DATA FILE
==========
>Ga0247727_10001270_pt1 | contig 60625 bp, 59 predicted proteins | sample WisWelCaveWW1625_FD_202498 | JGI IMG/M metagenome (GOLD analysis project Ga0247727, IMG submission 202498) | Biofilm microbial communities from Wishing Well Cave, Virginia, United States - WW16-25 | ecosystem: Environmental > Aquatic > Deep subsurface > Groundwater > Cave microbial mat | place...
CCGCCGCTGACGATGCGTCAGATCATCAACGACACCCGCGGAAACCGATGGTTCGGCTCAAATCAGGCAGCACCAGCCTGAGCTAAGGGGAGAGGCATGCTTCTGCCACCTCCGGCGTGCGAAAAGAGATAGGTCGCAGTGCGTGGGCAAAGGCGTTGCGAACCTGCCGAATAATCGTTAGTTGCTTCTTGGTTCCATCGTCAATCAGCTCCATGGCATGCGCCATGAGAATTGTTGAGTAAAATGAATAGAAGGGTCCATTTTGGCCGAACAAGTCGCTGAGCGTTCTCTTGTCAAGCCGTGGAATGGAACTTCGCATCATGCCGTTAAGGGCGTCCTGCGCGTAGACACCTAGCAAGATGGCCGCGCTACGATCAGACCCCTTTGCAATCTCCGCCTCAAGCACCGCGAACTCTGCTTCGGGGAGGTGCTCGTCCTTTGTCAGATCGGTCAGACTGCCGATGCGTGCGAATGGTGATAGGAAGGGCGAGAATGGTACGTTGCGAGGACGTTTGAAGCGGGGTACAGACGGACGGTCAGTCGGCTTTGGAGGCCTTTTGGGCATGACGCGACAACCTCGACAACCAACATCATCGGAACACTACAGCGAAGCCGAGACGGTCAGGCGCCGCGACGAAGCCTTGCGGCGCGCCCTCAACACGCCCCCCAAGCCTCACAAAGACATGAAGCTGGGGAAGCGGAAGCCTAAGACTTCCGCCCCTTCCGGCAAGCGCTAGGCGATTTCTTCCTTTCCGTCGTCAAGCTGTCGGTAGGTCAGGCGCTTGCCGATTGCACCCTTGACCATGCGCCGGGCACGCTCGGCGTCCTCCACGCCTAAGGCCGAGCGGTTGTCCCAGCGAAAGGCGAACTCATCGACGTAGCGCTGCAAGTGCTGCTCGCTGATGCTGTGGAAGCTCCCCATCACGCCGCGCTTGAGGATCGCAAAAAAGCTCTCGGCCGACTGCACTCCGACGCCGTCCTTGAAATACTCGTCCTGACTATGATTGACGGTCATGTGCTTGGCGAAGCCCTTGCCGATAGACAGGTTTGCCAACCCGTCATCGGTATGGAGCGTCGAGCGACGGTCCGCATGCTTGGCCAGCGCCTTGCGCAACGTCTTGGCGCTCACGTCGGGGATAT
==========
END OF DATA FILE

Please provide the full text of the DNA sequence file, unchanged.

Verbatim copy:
>Ga0247727_10001270_pt1 | contig 60625 bp, 59 predicted proteins | sample WisWelCaveWW1625_FD_202498 | JGI IMG/M metagenome (GOLD analysis project Ga0247727, IMG submission 202498) | Biofilm microbial communities from Wishing Well Cave, Virginia, United States - WW16-25 | ecosystem: Environmental > Aquatic > Deep subsurface > Groundwater > Cave microbial mat | place...
CCGCCGCTGACGATGCGTCAGATCATCAACGACACCCGCGGAAACCGATGGTTCGGCTCAAATCAGGCAGCACCAGCCTGAGCTAAGGGGAGAGGCATGCTTCTGCCACCTCCGGCGTGCGAAAAGAGATAGGTCGCAGTGCGTGGGCAAAGGCGTTGCGAACCTGCCGAATAATCGTTAGTTGCTTCTTGGTTCCATCGTCAATCAGCTCCATGGCATGCGCCATGAGAATTGTTGAGTAAAATGAATAGAAGGGTCCATTTTGGCCGAACAAGTCGCTGAGCGTTCTCTTGTCAAGCCGTGGAATGGAACTTCGCATCATGCCGTTAAGGGCGTCCTGCGCGTAGACACCTAGCAAGATGGCCGCGCTACGATCAGACCCCTTTGCAATCTCCGCCTCAAGCACCGCGAACTCTGCTTCGGGGAGGTGCTCGTCCTTTGTCAGATCGGTCAGACTGCCGATGCGTGCGAATGGTGATAGGAAGGGCGAGAATGGTACGTTGCGAGGACGTTTGAAGCGGGGTACAGACGGACGGTCAGTCGGCTTTGGAGGCCTTTTGGGCATGACGCGACAACCTCGACAACCAACATCATCGGAACACTACAGCGAAGCCGAGACGGTCAGGCGCCGCGACGAAGCCTTGCGGCGCGCCCTCAACACGCCCCCCAAGCCTCACAAAGACATGAAGCTGGGGAAGCGGAAGCCTAAGACTTCCGCCCCTTCCGGCAAGCGCTAGGCGATTTCTTCCTTTCCGTCGTCAAGCTGTCGGTAGGTCAGGCGCTTGCCGATTGCACCCTTGACCATGCGCCGGGCACGCTCGGCGTCCTCCACGCCTAAGGCCGAGCGGTTGTCCCAGCGAAAGGCGAACTCATCGACGTAGCGCTGCAAGTGCTGCTCGCTGATGCTGTGGAAGCTCCCCATCACGCCGCGCTTGAGGATCGCAAAAAAGCTCTCGGCCGACTGCACTCCGACGCCGTCCTTGAAATACTCGTCCTGACTATGATTGACGGTCATGTGCTTGGCGAAGCCCTTGCCGATAGACAGGTTTGCCAACCCGTCATCGGTATGGAGCGTCGAGCGACGGTCCGCATGCTTGGCCAGCGCCTTGCGCAACGTCTTGGCGCTCACGTCGGGGATAT